Many plant varieties used in industrially developed nations to improve cultivated crops come from less developed nations. No compensation is paid on the grounds that the plants used are “the common heritage of humanity.” Such reasoning is, however, flawed. After all, no one suggests that coal, oil, and ores should be extracted without payment.
Which of the following best describes an aspect of the method used by the author in the argument above?
(A) The author proceeds from a number of specific observations to a tentative generalization.
(B) The author applies to the case under discussion facts about phenomena assumed to be similar in some relevant respect.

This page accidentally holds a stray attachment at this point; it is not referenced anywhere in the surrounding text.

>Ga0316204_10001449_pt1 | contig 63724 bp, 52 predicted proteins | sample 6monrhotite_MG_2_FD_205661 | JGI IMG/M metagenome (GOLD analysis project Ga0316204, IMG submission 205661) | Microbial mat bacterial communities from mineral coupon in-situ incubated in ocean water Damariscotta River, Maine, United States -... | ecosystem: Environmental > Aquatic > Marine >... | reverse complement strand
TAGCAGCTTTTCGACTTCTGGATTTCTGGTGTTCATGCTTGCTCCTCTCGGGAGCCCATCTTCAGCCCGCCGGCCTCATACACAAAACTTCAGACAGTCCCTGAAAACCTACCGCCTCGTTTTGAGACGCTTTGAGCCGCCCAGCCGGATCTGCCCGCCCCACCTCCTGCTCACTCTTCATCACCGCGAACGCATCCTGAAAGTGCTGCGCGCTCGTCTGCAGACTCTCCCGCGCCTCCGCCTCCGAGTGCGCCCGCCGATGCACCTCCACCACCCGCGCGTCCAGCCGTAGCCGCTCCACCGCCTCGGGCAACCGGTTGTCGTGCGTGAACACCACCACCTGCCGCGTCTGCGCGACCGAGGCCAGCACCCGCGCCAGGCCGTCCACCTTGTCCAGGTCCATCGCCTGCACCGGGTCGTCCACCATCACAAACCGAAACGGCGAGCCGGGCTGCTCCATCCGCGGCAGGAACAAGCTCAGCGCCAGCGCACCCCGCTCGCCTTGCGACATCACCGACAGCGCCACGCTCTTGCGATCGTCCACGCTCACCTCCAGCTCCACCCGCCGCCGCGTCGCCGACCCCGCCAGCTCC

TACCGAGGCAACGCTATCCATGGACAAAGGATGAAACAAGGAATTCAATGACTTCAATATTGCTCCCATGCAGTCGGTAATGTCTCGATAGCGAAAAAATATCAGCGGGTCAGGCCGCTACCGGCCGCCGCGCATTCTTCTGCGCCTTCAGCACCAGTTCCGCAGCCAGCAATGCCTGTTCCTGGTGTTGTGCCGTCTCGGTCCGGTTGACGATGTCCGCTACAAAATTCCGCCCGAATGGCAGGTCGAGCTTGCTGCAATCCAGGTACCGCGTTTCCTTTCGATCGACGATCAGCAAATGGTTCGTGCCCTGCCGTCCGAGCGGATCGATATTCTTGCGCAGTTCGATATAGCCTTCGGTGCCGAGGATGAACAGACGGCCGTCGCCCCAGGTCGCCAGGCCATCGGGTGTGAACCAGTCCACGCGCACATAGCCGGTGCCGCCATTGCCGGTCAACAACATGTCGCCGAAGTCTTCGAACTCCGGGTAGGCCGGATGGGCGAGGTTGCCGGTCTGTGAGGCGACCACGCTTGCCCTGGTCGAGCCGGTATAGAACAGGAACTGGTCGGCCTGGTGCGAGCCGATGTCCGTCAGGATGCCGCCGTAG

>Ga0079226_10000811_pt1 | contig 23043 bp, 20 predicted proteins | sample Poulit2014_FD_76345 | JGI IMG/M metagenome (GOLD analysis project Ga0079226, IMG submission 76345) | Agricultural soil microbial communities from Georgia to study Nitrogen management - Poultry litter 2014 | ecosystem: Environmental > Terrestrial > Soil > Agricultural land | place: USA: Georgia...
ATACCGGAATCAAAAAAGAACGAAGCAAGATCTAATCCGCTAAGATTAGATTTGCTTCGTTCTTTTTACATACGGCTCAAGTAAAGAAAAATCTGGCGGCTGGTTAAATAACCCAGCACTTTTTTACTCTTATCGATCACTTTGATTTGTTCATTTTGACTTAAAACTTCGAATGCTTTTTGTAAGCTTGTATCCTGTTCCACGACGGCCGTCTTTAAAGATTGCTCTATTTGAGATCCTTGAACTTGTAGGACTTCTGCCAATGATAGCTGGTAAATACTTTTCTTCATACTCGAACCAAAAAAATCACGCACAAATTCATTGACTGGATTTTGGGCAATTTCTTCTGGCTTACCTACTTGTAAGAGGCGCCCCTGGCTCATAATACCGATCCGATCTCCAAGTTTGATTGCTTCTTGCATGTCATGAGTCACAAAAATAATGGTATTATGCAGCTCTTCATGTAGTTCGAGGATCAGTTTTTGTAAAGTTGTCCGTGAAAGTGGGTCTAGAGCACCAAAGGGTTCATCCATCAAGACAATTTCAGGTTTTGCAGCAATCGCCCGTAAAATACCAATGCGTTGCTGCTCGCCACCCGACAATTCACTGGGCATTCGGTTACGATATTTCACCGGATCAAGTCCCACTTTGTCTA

(C) A position is strengthened by showing that the opposite of that position would have logically absurd consequences.
(D) A line of reasoning is called into question on the grounds that it confuses cause and effect in a causal relation.
(E) An argument is analyzed by separating statements of fact from individual value judgments.